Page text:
The day personnel within a larger organization receive management approval to leverage cloud, SaaS offers (including Microsoft’s Office 365) may be a cause for celebration. But if your team is responsible for support, planning for the Office 365 service to be up and running 7×24 can be a headache. So it makes sense to use the same occasion to kick off a support plan for Office 365.
Microsoft offers a two part video tutorial on planning how to troubleshoot Office 365 via Microsoft Virtual Academy (MVA) and Channel 9. The first of the webcasts is titled Office 365 Troubleshooting: (01) Troubleshooting the Office 365 Service. The intended audience for the webcasts are administrators. The prerequisites are “MVA – Administering Office 365 for Small Business” and a publication from Microsoft Press titled “Microsoft Office 365 Administration Inside Out”. The webcast is led by Curtis Sawin, a Technology Solutions Professional based in Microsoft’s New York Metro District, and Chris Oakman, VP, Chief Infrastructure Officer of Eastridge, a Microsoft Partner (and member of the Office 365 Partner Advisory Council) based in Winston Salem, North Carolina.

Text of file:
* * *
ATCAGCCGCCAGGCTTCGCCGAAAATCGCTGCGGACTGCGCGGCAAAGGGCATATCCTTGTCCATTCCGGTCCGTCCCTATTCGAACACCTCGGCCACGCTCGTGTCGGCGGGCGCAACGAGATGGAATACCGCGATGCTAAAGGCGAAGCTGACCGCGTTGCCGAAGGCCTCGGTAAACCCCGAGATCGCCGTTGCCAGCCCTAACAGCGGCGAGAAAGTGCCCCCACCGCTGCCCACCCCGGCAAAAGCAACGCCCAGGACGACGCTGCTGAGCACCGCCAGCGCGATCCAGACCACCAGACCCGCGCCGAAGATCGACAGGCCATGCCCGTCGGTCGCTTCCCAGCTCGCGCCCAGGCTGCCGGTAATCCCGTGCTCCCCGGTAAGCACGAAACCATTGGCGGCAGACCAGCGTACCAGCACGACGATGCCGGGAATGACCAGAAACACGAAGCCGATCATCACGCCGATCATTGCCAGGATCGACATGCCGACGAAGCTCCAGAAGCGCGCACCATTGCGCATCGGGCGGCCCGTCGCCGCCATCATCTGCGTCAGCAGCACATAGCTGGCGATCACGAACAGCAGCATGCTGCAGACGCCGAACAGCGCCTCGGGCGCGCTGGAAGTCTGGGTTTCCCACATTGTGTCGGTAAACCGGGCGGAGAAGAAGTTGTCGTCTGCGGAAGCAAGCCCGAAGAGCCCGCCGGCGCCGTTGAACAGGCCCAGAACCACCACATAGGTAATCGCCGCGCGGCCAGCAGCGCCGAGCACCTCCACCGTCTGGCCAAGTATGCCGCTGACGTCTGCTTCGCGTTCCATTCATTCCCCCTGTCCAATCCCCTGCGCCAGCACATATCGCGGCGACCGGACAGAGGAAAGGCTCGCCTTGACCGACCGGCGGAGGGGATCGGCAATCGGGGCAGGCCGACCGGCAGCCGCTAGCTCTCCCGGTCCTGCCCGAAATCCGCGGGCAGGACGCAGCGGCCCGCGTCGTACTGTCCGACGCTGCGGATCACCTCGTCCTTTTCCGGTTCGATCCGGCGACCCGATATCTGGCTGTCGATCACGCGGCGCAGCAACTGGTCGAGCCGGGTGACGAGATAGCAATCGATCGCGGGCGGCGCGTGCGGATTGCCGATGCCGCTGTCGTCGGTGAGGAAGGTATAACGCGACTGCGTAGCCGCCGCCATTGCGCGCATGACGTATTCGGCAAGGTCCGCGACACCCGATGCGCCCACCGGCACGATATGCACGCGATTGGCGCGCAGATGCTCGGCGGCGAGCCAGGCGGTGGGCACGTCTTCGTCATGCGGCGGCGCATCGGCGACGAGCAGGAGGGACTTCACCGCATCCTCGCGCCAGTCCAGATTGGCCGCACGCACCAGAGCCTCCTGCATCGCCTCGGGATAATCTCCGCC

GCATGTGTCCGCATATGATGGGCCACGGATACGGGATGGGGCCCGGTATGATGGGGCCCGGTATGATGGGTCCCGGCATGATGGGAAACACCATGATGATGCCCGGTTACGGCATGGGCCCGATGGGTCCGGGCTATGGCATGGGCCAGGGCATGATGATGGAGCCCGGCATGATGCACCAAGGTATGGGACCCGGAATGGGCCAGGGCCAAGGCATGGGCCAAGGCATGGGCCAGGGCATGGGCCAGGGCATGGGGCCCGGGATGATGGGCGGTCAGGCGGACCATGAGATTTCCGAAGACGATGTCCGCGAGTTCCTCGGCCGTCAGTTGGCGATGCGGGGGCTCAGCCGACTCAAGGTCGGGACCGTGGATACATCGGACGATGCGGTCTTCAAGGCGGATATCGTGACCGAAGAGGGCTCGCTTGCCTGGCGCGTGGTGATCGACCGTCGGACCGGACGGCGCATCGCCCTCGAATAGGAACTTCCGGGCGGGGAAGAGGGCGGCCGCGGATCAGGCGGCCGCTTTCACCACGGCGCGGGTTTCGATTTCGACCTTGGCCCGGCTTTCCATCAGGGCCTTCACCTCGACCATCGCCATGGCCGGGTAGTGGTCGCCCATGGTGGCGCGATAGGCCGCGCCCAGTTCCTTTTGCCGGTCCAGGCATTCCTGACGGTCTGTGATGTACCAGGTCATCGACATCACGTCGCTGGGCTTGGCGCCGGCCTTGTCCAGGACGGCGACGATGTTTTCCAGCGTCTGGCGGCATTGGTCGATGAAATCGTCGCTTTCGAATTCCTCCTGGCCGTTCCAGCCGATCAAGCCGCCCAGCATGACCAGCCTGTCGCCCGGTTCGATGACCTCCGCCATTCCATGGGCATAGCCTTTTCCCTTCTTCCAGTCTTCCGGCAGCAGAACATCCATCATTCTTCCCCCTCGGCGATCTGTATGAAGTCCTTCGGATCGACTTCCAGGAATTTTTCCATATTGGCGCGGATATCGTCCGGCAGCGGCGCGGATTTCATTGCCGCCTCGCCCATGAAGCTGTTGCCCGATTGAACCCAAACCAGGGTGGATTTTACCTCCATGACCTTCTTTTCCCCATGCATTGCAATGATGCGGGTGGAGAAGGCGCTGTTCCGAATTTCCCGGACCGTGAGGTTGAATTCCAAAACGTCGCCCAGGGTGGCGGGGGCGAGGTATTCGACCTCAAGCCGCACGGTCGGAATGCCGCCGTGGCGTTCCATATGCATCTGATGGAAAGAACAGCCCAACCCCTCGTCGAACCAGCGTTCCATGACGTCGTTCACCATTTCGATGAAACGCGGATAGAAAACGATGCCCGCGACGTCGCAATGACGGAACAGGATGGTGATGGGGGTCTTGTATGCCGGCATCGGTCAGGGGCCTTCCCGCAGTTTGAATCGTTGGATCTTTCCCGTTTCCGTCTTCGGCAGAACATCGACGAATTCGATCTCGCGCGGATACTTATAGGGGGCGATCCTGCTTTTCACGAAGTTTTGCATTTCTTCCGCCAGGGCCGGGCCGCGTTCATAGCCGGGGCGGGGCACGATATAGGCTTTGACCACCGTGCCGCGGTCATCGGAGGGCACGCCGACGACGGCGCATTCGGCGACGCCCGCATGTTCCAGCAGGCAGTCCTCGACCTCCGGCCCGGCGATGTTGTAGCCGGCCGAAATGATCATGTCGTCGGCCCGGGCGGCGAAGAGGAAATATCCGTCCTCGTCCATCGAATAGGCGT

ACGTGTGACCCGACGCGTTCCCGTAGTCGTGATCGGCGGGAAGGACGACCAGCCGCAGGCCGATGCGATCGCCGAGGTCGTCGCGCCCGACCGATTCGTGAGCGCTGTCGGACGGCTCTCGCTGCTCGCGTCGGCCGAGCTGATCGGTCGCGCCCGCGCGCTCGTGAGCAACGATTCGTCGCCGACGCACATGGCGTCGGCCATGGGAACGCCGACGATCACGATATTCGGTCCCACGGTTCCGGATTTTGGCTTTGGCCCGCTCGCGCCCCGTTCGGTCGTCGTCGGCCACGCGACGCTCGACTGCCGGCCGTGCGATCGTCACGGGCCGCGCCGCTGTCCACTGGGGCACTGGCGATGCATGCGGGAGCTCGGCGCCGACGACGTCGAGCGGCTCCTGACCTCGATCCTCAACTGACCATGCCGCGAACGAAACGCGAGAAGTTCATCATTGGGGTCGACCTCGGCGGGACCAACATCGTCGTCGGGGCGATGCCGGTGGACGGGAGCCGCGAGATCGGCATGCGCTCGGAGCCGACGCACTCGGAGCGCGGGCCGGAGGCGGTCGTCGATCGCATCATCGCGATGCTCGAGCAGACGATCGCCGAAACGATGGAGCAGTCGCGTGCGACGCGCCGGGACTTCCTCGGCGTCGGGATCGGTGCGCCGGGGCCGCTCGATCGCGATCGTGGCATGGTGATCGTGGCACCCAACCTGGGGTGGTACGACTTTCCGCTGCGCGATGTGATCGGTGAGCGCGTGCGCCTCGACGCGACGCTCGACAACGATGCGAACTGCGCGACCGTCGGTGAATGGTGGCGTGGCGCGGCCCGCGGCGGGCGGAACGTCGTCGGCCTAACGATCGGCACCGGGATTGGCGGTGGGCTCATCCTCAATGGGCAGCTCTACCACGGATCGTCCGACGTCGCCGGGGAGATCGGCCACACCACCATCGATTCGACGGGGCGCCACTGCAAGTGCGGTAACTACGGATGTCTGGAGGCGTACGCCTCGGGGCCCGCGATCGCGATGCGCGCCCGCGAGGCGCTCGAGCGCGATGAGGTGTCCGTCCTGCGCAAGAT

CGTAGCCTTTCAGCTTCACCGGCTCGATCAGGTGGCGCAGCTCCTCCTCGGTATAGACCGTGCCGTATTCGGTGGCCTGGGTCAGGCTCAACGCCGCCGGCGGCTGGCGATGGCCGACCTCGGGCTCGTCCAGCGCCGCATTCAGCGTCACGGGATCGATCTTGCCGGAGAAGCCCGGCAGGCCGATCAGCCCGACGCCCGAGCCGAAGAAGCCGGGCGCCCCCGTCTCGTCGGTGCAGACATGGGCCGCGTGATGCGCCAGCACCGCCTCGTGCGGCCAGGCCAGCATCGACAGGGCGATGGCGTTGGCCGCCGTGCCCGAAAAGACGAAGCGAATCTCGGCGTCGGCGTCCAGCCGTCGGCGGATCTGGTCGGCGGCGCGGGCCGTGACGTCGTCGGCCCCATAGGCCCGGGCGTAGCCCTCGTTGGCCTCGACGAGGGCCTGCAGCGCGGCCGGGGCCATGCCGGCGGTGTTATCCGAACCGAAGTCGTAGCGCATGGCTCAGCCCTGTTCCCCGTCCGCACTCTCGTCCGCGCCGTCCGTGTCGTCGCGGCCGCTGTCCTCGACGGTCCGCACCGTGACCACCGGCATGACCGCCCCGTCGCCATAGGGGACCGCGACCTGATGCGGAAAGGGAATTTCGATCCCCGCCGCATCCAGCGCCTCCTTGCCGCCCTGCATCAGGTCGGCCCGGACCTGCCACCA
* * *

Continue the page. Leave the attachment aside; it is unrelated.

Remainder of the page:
The course is geared towards a busy professional. A downloadable PowerPoint presentation is included, as reference material. As well, a number of demonstrations are included. Attending the full course (including both sessions) earns 50 MVA points.
The first three topics covered by this webcast are:
- Service Availability
- Licensing Issues
Curtis Sawin summarizes the key points of concern Office 365 administrators should attend to:
- Is the service performing? (in other words, is it available?)
- Can users get to their “stuff” from anywhere? (meaning email, stored documents, etc)
Sawin takes the audience to the Office 365 dashboard. He explains the service health presentation. He also mentions the Office 365 Admin app (which we were happy to see is available via Google Play Store and loaded very easily on our LG Android KitKat smartphone).
He also mentions “Systems Center Operations Manager Management pack for Office 365”. Finally, he mentions the “recently released” “Office 365 Service Communications API”, which can be used to build custom service management tools.
We will continue commenting on this video presentation in the next post to this blog.
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